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Anteon to Assist Air Force Cleanup

By Doug Beizer
Special to The Washington Post
Monday, March 14, 2005; Page E04

Anteon International Corp. will provide a range of services for the Air Force's Center for Environmental Excellence under a potentially $75 million subcontract it won from Portage Environmental Inc., officials from Anteon said.

Anteon will assist with closing bases, including environmental support, and provide information technology and other services, said Wayne Johnson, Anteon's vice president for business development.

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The Center for Environmental Excellence is responsible for protecting and restoring the environmental quality of Air Force facilities.

Anteon's subcontract could be worth $75 million if all options are exercised over the life of Portage's six-year contract, Anteon said. Portage is an engineering and environmental services company headquartered in New Mexico.

Anteon, based in Fairfax, was brought in on the contract for its experience in areas such as base realignment and closure (BRAC), said Max Voigtritter, Anteon's group vice president. The company supports similar programs for the Army at Fort Carson, Colo., and Fort Bragg, N.C., he said.

"That experience is very relevant to the Air Force training requirements," Voigtritter said. "They're trying to merge requirements for range training and range management, because there are going to be joint operations" among the military services.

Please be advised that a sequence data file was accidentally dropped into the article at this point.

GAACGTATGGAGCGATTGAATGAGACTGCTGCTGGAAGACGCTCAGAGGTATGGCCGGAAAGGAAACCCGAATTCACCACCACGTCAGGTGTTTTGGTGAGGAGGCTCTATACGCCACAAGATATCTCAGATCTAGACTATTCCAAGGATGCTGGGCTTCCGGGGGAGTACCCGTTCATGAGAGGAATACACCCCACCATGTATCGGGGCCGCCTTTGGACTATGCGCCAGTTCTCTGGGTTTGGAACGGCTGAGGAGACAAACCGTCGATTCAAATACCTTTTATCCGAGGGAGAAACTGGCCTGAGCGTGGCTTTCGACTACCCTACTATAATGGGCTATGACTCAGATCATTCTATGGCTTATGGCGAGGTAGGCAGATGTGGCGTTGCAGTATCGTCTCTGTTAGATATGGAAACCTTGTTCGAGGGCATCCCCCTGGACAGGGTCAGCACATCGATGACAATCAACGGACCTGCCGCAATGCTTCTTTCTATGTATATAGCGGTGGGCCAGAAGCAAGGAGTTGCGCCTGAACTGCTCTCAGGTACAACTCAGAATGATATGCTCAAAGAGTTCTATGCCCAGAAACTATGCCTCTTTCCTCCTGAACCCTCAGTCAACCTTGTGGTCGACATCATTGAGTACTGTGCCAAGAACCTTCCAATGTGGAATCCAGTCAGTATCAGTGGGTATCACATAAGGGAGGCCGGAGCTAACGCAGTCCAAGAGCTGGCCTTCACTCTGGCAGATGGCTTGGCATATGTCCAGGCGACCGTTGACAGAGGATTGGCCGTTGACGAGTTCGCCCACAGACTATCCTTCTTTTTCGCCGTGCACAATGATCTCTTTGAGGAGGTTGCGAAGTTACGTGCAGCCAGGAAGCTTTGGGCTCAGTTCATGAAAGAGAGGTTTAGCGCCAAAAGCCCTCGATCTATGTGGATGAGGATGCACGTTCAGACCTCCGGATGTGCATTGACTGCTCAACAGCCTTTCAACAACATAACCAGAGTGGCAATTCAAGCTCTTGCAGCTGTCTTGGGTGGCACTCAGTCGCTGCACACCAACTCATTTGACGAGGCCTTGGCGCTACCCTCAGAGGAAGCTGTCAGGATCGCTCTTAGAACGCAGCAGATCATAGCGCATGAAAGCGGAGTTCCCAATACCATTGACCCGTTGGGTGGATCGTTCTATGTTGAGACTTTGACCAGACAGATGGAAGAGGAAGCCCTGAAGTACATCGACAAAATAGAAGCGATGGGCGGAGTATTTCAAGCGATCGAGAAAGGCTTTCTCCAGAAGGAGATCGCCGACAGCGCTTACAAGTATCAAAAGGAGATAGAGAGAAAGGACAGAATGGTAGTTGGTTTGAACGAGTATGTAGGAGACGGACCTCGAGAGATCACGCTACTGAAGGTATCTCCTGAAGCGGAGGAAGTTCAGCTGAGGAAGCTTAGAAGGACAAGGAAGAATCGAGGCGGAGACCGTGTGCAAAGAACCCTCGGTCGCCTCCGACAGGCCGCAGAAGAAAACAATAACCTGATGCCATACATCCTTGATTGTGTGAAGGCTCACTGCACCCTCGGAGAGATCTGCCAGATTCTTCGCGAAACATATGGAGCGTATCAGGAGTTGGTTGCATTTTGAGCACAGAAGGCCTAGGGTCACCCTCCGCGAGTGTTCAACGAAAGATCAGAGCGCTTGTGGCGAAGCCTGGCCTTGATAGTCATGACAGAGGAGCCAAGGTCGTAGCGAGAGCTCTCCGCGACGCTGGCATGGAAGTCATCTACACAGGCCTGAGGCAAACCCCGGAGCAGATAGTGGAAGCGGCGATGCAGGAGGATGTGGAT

Anteon also worked on the closure of the McClellan Air Force Base in California, Voigtritter said. "We developed an automated process to track the BRAC process from start to finish," he said.

A decade after the last round of base closings, a commission is expected to propose a major new round of closings this year to meet the Pentagon's goal of cutting its domestic operating expenses. Past base closings produced fierce opposition in the affected communities, followed by demands for a speedy cleanup of the shuttered bases so that they could be put to other uses.

In base closures, Anteon's environmental professionals, such as chemical engineers, chemists and biologists, act as project managers for subcontractors that actually do the environmental work. Anteon has about 350 employees who do environmental work, Johnson said.

Most of the work involves the cleanup of fuel oils, Johnson said.

"On an installation-by-installation basis, it can get kind of exotic from there as far as materials," he said. "Sometimes there are radiological materials, sometimes solvents and sometimes metals."

Beyond cleanup, the environmental work covers the consolidation of facilities and performing environmental assessments and environmental impact statements, Johnson said.

Doug Beizer is a staff writer with Washington Technology. For more details on this and other technology contracts, go to www.washingtontechnology.com.

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